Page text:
Posted by Victoria S Dennis on October 30, 2006
In Reply to: Re: 'going home' posted by James Briggs on October 30, 2006
: : Any suggestions on the phrase 'going home' meaning getting worn out. It's something I have used for years (inhereted from my mother born in Yorkshire) but was given a strange look when I used it today.
: That's a phrase I've not heard in years, nay decades! However, it was very common in the UK in the 1930s to 1950s and often referred to something being so worn out as to be nearly useless. It seems to have gone out of common use since. Origin? I can only guess that the 'home' part of the saying refers to a need to go back to the object's maker, ie so worn out that only a complete renewal could bring it back to life. I couldn't find the saying in the 'Dictionary of Slang' or in 'A Word in Your Ear'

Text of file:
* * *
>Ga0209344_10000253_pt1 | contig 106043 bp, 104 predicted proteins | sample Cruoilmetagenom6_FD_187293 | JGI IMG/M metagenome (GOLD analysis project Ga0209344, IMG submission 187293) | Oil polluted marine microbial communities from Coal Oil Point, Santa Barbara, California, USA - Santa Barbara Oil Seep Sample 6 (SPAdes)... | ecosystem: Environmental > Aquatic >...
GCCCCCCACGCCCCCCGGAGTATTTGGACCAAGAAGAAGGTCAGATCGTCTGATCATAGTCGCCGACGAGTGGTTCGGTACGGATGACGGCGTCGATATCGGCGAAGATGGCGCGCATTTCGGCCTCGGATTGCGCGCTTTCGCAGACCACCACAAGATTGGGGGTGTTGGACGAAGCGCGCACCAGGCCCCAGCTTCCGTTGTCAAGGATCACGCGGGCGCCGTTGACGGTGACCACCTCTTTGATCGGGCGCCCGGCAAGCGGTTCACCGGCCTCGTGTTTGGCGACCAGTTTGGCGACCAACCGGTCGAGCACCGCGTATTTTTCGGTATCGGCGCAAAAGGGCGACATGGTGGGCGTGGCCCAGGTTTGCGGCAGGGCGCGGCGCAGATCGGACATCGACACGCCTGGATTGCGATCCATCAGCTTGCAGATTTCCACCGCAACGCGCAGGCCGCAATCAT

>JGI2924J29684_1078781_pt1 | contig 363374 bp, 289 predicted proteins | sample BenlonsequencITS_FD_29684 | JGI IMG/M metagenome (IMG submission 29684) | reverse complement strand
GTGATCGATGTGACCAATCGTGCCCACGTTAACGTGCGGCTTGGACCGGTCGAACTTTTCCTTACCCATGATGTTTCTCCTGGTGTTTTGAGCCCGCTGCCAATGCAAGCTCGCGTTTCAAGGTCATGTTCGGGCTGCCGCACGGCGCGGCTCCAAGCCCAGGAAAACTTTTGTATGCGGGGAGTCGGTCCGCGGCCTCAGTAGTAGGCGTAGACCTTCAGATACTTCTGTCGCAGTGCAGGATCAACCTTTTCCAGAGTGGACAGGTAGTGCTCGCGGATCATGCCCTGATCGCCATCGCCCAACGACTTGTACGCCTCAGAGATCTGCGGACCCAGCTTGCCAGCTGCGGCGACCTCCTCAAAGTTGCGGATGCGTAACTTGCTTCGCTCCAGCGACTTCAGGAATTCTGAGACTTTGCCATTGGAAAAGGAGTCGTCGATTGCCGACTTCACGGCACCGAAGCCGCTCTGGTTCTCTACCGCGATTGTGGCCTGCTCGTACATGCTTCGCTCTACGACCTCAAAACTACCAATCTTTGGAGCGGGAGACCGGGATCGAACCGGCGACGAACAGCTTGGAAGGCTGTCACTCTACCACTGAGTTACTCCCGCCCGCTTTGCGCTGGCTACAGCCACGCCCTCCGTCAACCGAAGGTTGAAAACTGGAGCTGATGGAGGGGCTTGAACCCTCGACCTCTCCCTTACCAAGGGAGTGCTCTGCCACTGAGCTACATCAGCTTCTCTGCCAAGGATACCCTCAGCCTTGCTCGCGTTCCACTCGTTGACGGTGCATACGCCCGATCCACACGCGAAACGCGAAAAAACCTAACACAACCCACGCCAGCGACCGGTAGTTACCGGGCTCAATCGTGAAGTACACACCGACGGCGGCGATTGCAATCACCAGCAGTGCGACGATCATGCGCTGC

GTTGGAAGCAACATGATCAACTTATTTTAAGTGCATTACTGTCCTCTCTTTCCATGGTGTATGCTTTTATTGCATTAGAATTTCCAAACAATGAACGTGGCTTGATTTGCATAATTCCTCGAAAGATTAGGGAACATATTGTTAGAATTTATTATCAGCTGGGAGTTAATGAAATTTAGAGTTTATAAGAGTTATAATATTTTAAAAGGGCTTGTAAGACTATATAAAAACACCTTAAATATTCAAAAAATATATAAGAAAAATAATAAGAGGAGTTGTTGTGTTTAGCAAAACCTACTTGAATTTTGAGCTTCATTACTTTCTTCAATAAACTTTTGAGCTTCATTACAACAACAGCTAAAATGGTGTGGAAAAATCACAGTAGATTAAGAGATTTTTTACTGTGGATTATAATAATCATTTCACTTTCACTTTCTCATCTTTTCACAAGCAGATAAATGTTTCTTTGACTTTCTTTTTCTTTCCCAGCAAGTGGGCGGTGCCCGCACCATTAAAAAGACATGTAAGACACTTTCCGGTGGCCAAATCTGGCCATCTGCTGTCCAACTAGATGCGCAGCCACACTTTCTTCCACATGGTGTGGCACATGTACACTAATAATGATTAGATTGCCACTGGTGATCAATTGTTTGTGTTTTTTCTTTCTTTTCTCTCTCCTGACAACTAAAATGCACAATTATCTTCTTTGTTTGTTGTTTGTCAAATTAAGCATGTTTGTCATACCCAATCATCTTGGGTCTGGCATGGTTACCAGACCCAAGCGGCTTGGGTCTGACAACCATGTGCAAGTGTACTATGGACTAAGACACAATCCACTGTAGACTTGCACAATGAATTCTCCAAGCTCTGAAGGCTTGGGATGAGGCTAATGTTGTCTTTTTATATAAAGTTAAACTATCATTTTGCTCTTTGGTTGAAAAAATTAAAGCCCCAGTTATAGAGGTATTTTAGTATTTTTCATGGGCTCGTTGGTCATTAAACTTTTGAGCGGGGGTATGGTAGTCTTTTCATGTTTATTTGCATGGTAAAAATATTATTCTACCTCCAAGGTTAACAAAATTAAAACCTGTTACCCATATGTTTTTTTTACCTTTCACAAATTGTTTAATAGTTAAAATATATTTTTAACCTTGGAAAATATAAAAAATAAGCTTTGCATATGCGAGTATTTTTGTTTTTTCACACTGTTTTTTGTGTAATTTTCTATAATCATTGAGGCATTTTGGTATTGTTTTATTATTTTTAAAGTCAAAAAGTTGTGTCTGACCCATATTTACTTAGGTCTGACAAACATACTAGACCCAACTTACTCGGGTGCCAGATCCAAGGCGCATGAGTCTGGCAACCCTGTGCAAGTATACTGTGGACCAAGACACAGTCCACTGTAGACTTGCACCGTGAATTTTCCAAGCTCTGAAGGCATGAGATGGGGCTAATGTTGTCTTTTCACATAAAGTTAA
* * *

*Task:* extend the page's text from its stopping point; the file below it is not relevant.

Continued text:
I use it, like the original poster, because I learned it from a parent. I have always assumed a more metaphysical meaning; that "home" is the Great Scrap-Heap in the Sky, to which all engines, toasters, steam-irons, coffee-grinders and the like must eventually go. The phrase certainly dates back to a time when people still heard the Cranmer Book of Common Prayer in church on Sundays, and quotations like "Man goeth to his long home, and mourners go about the streets" would have been familiar.(VSD)